MARK Bernhard knows 2017 won’t be easy for Holden. Entering his 31st year with General Motors, the chairman and MD of the once-dominant brand is philosophical about what is the manufacturer’s most challenging period since it produced its first car in 1948.
He seems almost calm in outlining the months ahead. Come October 20 there will be no more Holden as many remember it: a manufacturing giant, a top-selling car maker and a brand that helped shape Australia with nameplates like Kingswood, Monaro, Sandman, Torana and Holden Commodore.
Bernhard has witnessed wild swings in fortunes for Holden, from its near-demise in 1986 to the Monaro-infused revival a decade or so later. Just last year the brand posted its lowest ever market share, finishing outside the top three for the first time.
Yet he’s not dwelling on the past. Instead he turns to the import-only future, which kicks off in 2018 with the arrival of the next Opel Insignia, a car that will wear the Commodore badge.
Bernhard emphasises he doesn’t want to “downplay the importance of the last year of manufacturing”, in particular ensuring the 1000 employees that will lose their jobs are treated with “dignity and respect”.
“But our focus is more on building a long term sustainable business. What happens this year is something that’s already been written. We talk about the 24 new products by 2020 and we’re now working beyond that, too.”
While Detroit is experiencing a resurgence, there are still scars of a tough couple of decades that have forced GM to reinvent itself, which in turn pointed the blowtorch on Holden.
But Bernhard, who took up his post in July 2015, appears ready for the challenge, albeit battle weary from a challenging year and a half at the helm.
“It’s probably not so much a concern as opposed to something we know we need to address,” he says of the disastrous result in 2016. “We’ve got the green shoots now; we’ve got the product portfolio starting to change over as well. We’re confident we can turn it around from where it’s at.”
While Holden’s PR message is on getting the basics right – the cars, customer service, and after-sales – rather than market share, it’s clear that number four on the sales charts does not sit well.
There’s a hint of frustration about the delay between implementing plans and seeing results. For now, poor decisions of the past are playing out and Bernhard is the man at the end of pointed fingers.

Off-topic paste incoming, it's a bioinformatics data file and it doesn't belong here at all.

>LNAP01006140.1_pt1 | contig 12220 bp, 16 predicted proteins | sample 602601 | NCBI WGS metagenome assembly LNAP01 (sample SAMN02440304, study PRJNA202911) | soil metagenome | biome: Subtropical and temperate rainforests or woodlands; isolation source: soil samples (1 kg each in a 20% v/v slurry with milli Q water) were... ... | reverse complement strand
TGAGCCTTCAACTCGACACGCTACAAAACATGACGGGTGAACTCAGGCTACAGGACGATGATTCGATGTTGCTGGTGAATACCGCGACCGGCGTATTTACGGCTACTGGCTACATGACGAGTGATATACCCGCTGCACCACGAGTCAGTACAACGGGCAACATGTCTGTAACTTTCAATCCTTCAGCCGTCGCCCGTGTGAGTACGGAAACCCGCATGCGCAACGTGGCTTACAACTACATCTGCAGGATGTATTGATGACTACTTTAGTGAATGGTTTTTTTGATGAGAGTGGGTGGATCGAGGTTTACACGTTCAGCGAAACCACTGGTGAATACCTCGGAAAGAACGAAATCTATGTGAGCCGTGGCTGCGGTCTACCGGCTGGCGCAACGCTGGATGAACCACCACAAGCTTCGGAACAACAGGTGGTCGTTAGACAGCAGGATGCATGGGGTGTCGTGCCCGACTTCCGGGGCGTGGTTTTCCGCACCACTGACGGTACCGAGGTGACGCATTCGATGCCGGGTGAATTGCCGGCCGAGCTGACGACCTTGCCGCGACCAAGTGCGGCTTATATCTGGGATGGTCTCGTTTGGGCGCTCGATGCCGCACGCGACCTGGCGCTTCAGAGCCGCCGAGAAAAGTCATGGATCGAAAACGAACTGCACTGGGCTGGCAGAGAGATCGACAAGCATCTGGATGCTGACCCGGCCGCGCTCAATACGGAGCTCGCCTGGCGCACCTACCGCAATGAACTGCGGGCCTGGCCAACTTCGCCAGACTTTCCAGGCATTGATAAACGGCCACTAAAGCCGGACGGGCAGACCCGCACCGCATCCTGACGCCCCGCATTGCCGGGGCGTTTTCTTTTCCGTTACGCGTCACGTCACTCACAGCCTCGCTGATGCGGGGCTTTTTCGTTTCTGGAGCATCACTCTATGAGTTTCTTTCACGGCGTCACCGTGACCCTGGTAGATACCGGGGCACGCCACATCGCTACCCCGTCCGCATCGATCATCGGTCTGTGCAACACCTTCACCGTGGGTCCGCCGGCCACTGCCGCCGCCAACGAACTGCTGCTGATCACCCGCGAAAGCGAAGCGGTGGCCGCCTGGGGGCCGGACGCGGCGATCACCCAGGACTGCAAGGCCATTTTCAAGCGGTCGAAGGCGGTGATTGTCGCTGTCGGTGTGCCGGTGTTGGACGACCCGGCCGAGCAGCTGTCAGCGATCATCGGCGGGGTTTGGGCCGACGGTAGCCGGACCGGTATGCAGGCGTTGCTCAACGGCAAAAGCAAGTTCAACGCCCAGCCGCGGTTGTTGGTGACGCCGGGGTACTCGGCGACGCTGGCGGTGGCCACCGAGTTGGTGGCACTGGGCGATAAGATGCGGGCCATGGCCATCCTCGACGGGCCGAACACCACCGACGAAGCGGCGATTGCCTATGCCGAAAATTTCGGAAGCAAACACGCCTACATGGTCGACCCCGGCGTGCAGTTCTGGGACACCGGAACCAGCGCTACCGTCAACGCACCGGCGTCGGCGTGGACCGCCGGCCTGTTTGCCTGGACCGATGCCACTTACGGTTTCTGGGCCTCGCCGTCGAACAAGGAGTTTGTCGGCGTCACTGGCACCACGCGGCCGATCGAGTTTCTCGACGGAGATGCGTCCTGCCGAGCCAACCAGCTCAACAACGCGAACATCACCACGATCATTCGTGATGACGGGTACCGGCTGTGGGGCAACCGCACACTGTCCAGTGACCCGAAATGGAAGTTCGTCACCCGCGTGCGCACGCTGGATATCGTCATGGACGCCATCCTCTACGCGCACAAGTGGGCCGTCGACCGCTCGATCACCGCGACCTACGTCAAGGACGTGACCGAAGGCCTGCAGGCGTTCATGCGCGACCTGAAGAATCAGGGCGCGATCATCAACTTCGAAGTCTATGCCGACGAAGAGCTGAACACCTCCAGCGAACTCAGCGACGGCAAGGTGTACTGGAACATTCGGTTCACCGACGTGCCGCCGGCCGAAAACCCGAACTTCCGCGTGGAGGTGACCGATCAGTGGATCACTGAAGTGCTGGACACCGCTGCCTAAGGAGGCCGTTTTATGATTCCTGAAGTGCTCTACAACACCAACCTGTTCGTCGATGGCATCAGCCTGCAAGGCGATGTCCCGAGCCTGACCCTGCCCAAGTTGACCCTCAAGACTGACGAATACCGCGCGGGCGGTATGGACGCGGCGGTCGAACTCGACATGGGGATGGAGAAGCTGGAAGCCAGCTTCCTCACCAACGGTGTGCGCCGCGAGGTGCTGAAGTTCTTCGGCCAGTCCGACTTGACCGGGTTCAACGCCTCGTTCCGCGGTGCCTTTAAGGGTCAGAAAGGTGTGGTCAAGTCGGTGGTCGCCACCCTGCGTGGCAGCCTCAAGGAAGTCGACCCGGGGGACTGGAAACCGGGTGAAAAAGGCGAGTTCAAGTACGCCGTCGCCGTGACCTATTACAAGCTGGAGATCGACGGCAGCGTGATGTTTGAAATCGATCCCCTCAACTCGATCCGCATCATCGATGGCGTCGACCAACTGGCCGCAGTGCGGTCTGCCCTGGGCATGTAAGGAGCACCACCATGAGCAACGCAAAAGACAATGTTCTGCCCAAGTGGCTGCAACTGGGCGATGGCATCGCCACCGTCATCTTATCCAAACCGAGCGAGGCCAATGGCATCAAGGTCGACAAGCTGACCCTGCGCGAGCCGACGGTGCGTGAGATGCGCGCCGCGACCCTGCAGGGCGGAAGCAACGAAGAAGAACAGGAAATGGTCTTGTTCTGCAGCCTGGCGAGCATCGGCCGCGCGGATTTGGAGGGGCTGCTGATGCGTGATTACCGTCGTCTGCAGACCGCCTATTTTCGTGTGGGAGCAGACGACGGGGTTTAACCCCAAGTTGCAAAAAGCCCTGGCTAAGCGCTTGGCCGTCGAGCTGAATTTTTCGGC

He won’t rule out more pain, but says challenges will be dealt with as they arise.
Despite the shutdown of manufacturing, Bernhard says much of the core of what Holden does won’t change.
“We’re in the business of looking after customers, we’re in the business of selling vehicles, selling services, and to a large extent that doesn’t change, I’m conscious that we’ve got what is going to be a very, very sad day for the industry and country at large. But we’ve got to be focused on the business long term,” he says.
Yet Holden’s future relies more on its overseas siblings than ever before. The company has previously designed cars purely for Australia. Now it must demand a seat at the development table to ensure Australians get cars that suit.
As part of that it is clear that Commodore will play a far less important role.
“We’ve got some fantastic products that give a portfolio that should appeal to a broad range of Australians,” he says. “Commodore is one product. Is it important? Absolutely, but so are all the other products as well.”
It’s likely Commodore will slip from the list of top sellers, with Holden instead set to lean on the rest of its portfolio, including a fresh range of SUVs.
Of the 24 promised models by 2020 more than half have now been confirmed, and some are obvious replacements, including an all-new Holden Colorado.
Considering the success of the Mustang – it was Ford’s third best-selling passenger car behind the under-performing Focus – it all but guarantees the Chevrolet Camaro is on Holden’s hit list.
Bernhard gives one more clue by suggesting Holden will take advantage of strong V8 demand.
“We sell a significant number of V8s ourselves today. We understand the demand is there in the portfolio. We’re very comfortable with the portfolio we’ve got coming.”
The yet-to-be-revealed eighth-generation Corvette is a done deal – giving Holden the V8-powered sports car the company promised in 2015 – and Wheels expects the new-gen Chevrolet Camaro, due in 2021, to be part of the mix (see p.10-11).
In this bold new world of futuristic thinking, Bernhard is keeping an eye on emerging technologies, such as electric and autonomous. He wants Holden to play a role – if it makes sense.
Yet despite the focus on the future and appealing to a broader customer base, there is an appreciation of Holden enthusiasts.
“They’re great ambassadors for Holden,” says Bernhard of the rusted-on Holden faithful. “They’re very, very passionate people. We want to engage with them as much as we can.”
But Bernhard reinforces that Holden is changing and looking to appeal to customers it has previously shunned.
He also acknowledges that there is much work to be done reviving Holden’s brand health, something he admits will happen “slowly” – in much the same way it has unravelled over the past decade.
“It takes a significant amount of time and effort and that’s part of the work and building blocks that we’ve put in place over the last 18 months, probably longer.”
“The underlying parts of the business are showing really positive signs, so when you’re putting in the effort and you’re getting results, you say ‘now I want more results’.”